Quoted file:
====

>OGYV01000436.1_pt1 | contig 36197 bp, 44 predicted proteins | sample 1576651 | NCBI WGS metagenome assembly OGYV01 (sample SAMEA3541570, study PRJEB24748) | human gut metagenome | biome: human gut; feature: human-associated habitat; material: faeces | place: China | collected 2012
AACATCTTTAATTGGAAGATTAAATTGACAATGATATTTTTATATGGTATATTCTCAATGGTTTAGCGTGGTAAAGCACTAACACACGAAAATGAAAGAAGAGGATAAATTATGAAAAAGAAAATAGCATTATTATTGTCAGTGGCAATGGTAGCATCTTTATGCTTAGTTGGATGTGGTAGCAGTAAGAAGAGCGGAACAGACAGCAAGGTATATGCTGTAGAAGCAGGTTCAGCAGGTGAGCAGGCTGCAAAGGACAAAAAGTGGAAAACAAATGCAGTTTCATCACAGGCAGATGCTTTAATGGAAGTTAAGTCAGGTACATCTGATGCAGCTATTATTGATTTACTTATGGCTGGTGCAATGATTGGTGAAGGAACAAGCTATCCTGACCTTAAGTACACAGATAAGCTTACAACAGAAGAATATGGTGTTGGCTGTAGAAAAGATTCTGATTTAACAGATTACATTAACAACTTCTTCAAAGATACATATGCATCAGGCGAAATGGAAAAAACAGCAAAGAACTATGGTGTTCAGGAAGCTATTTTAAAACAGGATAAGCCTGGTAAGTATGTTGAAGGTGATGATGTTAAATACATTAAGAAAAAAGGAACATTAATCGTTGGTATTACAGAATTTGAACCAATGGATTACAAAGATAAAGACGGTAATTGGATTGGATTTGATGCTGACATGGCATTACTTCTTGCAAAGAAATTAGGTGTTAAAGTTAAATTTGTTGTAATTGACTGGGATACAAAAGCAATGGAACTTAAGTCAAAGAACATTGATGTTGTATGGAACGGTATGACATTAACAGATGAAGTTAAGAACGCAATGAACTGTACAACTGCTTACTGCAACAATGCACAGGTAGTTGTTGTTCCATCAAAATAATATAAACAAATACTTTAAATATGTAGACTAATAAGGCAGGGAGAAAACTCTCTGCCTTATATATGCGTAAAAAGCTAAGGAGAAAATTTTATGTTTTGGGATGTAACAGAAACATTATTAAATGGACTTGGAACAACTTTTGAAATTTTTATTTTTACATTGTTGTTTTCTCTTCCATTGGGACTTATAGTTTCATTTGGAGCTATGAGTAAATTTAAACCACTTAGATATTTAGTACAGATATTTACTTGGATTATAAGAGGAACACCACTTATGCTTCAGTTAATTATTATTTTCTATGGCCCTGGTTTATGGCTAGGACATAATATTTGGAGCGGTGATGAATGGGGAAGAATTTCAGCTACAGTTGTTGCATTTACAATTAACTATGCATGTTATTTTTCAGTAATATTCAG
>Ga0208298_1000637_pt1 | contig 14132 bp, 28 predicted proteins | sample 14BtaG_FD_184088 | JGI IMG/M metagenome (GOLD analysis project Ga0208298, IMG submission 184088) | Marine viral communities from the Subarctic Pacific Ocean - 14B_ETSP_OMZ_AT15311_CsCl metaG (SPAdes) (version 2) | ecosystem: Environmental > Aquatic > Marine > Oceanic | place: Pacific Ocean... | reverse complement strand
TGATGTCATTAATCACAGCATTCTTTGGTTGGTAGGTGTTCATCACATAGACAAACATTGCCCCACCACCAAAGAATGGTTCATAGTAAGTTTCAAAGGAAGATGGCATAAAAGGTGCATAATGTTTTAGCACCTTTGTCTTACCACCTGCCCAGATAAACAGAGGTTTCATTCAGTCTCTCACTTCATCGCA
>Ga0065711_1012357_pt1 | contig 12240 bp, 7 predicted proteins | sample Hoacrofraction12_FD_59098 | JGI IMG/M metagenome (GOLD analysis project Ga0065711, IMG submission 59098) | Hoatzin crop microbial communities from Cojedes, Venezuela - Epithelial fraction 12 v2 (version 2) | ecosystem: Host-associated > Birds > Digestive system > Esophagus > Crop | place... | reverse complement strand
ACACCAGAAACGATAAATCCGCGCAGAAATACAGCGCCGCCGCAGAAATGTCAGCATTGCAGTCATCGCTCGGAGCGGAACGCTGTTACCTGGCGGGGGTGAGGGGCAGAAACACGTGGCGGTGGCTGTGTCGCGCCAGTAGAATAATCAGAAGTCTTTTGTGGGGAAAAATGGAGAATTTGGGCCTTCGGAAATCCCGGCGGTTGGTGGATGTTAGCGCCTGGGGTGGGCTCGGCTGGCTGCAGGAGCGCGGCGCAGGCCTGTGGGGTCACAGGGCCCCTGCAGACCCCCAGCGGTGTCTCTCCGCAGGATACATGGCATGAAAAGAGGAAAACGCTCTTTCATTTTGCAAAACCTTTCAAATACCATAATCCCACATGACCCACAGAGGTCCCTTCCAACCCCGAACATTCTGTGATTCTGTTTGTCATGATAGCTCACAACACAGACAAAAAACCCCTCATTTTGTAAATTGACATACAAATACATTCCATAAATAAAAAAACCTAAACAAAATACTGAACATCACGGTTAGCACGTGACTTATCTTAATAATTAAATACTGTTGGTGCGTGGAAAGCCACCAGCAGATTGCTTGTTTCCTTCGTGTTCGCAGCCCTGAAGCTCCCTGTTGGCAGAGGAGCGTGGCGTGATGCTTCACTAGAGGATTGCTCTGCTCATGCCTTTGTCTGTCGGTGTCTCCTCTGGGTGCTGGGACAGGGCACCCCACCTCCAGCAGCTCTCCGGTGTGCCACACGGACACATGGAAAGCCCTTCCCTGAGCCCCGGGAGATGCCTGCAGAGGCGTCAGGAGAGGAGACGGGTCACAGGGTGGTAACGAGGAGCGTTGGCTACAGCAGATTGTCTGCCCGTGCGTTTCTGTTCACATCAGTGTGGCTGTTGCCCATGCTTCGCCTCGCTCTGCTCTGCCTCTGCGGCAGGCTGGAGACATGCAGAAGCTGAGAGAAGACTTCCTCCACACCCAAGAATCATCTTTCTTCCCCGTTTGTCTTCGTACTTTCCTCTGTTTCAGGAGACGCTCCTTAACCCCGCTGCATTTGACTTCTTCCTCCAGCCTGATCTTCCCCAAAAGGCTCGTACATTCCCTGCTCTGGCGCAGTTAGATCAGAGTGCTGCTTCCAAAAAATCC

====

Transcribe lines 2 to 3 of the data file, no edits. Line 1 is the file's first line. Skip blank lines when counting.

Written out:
AACATCTTTAATTGGAAGATTAAATTGACAATGATATTTTTATATGGTATATTCTCAATGGTTTAGCGTGGTAAAGCACTAACACACGAAAATGAAAGAAGAGGATAAATTATGAAAAAGAAAATAGCATTATTATTGTCAGTGGCAATGGTAGCATCTTTATGCTTAGTTGGATGTGGTAGCAGTAAGAAGAGCGGAACAGACAGCAAGGTATATGCTGTAGAAGCAGGTTCAGCAGGTGAGCAGGCTGCAAAGGACAAAAAGTGGAAAACAAATGCAGTTTCATCACAGGCAGATGCTTTAATGGAAGTTAAGTCAGGTACATCTGATGCAGCTATTATTGATTTACTTATGGCTGGTGCAATGATTGGTGAAGGAACAAGCTATCCTGACCTTAAGTACACAGATAAGCTTACAACAGAAGAATATGGTGTTGGCTGTAGAAAAGATTCTGATTTAACAGATTACATTAACAACTTCTTCAAAGATACATATGCATCAGGCGAAATGGAAAAAACAGCAAAGAACTATGGTGTTCAGGAAGCTATTTTAAAACAGGATAAGCCTGGTAAGTATGTTGAAGGTGATGATGTTAAATACATTAAGAAAAAAGGAACATTAATCGTTGGTATTACAGAATTTGAACCAATGGATTACAAAGATAAAGACGGTAATTGGATTGGATTTGATGCTGACATGGCATTACTTCTTGCAAAGAAATTAGGTGTTAAAGTTAAATTTGTTGTAATTGACTGGGATACAAAAGCAATGGAACTTAAGTCAAAGAACATTGATGTTGTATGGAACGGTATGACATTAACAGATGAAGTTAAGAACGCAATGAACTGTACAACTGCTTACTGCAACAATGCACAGGTAGTTGTTGTTCCATCAAAATAATATAAACAAATACTTTAAATATGTAGACTAATAAGGCAGGGAGAAAACTCTCTGCCTTATATATGCGTAAAAAGCTAAGGAGAAAATTTTATGTTTTGGGATGTAACAGAAACATTATTAAATGGACTTGGAACAACTTTTGAAATTTTTATTTTTACATTGTTGTTTTCTCTTCCATTGGGACTTATAGTTTCATTTGGAGCTATGAGTAAATTTAAACCACTTAGATATTTAGTACAGATATTTACTTGGATTATAAGAGGAACACCACTTATGCTTCAGTTAATTATTATTTTCTATGGCCCTGGTTTATGGCTAGGACATAATATTTGGAGCGGTGATGAATGGGGAAGAATTTCAGCTACAGTTGTTGCATTTACAATTAACTATGCATGTTATTTTTCAGTAATATTCAG
>Ga0208298_1000637_pt1 | contig 14132 bp, 28 predicted proteins | sample 14BtaG_FD_184088 | JGI IMG/M metagenome (GOLD analysis project Ga0208298, IMG submission 184088) | Marine viral communities from the Subarctic Pacific Ocean - 14B_ETSP_OMZ_AT15311_CsCl metaG (SPAdes) (version 2) | ecosystem: Environmental > Aquatic > Marine > Oceanic | place: Pacific Ocean... | reverse complement strand